The Hujing Wal-Mart Store trade union was also set up secretly. It was in fact the second store in China and the first in Shenzhen City to have a union branch. It was a time when joining the union and running for office was a risky undertaking. But Zhou Liang, an ordinary worker stepped forth and got himself democratically elected.4 The blog translated here indicates that he and the elected accountant soon became corrupt, embezzling trade union funds, lording over the workers and doing nothing. The members are now trying to get rid of them and to re-organize a new committee. An interesting point to note about this case is that the trade union members, having elected their representatives (as opposed to being appointed by management or by an upper level of the trade union or by the Communist Party), insisted that they be held accountable. The experience of electing union cadres of their own choice has arguably created a sense of ownership over the union, and feel they have the right to dismiss these representatives when they did not live up to the expectations of their constituency. A few employees are willing to organize an investigation committee and signature campaign to get rid of Zhou and the accountant, despite encountering enormous pressure from Wal-Mart management during work hours.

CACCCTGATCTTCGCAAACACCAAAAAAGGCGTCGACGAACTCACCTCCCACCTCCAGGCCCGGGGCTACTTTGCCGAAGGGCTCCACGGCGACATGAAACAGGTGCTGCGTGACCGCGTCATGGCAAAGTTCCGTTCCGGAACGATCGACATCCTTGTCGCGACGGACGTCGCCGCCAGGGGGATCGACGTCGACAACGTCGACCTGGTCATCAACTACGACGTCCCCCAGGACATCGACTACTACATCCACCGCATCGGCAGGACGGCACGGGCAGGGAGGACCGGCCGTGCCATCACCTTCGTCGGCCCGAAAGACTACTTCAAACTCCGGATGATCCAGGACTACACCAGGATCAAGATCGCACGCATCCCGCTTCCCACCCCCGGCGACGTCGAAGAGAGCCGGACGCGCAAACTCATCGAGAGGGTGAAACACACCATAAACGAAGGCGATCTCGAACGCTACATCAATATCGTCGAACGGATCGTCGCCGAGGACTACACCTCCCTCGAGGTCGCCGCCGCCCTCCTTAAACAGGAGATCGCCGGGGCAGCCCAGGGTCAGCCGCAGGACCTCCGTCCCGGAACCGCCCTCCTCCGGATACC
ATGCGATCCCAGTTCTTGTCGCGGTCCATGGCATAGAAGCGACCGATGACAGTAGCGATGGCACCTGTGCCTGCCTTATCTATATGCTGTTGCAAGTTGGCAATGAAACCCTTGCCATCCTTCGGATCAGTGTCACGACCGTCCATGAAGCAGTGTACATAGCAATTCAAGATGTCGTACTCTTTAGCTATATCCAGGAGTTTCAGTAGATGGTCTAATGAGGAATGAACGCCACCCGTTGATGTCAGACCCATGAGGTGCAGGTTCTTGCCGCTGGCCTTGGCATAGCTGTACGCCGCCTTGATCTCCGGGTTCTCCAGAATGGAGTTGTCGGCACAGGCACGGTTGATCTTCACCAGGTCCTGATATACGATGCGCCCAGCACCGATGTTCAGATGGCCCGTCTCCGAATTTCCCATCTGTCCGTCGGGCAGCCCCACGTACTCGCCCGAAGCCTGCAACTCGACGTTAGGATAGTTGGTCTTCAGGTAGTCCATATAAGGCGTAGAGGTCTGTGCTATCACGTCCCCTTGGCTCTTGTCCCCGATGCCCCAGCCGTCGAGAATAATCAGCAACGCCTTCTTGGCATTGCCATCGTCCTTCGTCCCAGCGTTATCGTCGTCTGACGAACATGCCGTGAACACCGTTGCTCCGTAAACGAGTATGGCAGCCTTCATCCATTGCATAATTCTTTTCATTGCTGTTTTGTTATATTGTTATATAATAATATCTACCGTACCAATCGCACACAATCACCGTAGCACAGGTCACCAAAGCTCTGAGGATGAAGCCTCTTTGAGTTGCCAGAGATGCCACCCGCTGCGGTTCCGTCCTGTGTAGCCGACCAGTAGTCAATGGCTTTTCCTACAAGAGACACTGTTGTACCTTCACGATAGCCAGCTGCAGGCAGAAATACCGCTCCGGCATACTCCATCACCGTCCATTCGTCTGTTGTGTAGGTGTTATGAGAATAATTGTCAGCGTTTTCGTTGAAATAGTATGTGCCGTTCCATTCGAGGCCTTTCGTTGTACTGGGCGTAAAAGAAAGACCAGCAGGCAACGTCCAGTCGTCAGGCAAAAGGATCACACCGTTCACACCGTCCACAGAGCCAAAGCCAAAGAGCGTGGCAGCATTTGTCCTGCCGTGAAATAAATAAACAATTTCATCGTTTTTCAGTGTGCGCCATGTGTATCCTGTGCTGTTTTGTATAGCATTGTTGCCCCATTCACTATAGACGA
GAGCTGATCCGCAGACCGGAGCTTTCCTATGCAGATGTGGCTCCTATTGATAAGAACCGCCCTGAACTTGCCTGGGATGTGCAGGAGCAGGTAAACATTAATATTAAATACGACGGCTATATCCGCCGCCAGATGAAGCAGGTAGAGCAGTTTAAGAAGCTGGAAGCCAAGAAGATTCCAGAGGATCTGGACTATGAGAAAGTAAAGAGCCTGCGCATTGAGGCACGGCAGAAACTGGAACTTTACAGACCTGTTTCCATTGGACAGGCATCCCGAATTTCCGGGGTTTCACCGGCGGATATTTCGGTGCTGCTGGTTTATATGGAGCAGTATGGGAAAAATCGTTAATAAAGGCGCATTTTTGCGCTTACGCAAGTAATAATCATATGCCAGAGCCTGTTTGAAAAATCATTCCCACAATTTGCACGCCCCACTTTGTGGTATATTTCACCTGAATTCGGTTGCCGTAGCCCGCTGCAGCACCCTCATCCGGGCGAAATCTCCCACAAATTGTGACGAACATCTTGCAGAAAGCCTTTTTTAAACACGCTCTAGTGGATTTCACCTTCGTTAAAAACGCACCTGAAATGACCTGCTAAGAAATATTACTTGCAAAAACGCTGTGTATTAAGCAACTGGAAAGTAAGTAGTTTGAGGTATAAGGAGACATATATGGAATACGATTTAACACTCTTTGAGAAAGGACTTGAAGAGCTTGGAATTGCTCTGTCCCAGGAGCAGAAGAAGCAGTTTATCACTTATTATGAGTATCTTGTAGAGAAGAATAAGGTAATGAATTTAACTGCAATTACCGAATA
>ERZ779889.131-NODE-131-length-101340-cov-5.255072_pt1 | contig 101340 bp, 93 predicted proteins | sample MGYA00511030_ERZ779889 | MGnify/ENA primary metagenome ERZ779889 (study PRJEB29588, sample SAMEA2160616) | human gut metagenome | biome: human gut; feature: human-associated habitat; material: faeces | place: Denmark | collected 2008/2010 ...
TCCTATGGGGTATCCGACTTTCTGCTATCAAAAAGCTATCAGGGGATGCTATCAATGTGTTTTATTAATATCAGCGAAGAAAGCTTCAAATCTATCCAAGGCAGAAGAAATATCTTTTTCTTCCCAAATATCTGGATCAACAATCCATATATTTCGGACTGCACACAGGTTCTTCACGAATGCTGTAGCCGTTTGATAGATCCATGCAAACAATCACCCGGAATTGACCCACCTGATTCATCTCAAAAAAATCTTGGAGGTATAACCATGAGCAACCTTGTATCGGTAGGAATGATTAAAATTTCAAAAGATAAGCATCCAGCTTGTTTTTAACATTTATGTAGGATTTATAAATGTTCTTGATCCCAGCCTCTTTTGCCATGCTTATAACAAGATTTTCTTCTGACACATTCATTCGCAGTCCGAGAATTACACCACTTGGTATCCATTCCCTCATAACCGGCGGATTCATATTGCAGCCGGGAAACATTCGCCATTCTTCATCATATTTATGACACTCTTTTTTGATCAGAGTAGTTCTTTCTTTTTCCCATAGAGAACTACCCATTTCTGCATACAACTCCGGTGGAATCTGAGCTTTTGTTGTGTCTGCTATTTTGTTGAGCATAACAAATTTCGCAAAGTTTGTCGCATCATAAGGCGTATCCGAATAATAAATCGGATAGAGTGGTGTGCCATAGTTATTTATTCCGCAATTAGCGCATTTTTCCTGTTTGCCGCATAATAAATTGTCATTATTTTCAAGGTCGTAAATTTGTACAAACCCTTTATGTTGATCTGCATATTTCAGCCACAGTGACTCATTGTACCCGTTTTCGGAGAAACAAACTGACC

Click here to view the English translation of the blogs:
Things at #2701 Union will not end like this!

Click here to view the original Chinese blogs:
2701工会的事不会就此结束!!!
2701工会全体会员联名要重组工会是真的吗?

Case 4.
Trade Union struggling against Wal-Mart management
Nanchang Bayi WM Store # 5782.